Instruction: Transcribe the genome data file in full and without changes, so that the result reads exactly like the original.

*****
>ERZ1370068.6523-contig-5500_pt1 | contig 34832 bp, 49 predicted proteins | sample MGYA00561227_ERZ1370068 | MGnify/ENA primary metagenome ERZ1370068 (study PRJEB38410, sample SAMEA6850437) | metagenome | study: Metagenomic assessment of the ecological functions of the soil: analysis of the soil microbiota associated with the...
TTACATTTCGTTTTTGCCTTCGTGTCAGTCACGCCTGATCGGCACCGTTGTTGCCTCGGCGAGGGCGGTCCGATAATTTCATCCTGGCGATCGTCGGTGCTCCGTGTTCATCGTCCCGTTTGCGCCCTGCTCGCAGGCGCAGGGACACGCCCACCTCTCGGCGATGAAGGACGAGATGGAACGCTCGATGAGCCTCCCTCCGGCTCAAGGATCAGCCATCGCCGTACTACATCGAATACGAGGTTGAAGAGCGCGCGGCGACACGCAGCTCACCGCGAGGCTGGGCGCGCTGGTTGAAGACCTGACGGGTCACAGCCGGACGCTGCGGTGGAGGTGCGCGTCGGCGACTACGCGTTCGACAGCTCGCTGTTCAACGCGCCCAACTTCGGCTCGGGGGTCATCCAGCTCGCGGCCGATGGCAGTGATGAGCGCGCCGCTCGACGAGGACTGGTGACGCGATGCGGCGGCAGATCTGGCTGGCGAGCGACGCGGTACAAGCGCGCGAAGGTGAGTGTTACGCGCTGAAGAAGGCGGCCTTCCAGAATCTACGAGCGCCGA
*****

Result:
>ERZ1370068.6523-contig-5500_pt1 | contig 34832 bp, 49 predicted proteins | sample MGYA00561227_ERZ1370068 | MGnify/ENA primary metagenome ERZ1370068 (study PRJEB38410, sample SAMEA6850437) | metagenome | study: Metagenomic assessment of the ecological functions of the soil: analysis of the soil microbiota associated with the...
TTACATTTCGTTTTTGCCTTCGTGTCAGTCACGCCTGATCGGCACCGTTGTTGCCTCGGCGAGGGCGGTCCGATAATTTCATCCTGGCGATCGTCGGTGCTCCGTGTTCATCGTCCCGTTTGCGCCCTGCTCGCAGGCGCAGGGACACGCCCACCTCTCGGCGATGAAGGACGAGATGGAACGCTCGATGAGCCTCCCTCCGGCTCAAGGATCAGCCATCGCCGTACTACATCGAATACGAGGTTGAAGAGCGCGCGGCGACACGCAGCTCACCGCGAGGCTGGGCGCGCTGGTTGAAGACCTGACGGGTCACAGCCGGACGCTGCGGTGGAGGTGCGCGTCGGCGACTACGCGTTCGACAGCTCGCTGTTCAACGCGCCCAACTTCGGCTCGGGGGTCATCCAGCTCGCGGCCGATGGCAGTGATGAGCGCGCCGCTCGACGAGGACTGGTGACGCGATGCGGCGGCAGATCTGGCTGGCGAGCGACGCGGTACAAGCGCGCGAAGGTGAGTGTTACGCGCTGAAGAAGGCGGCCTTCCAGAATCTACGAGCGCCGA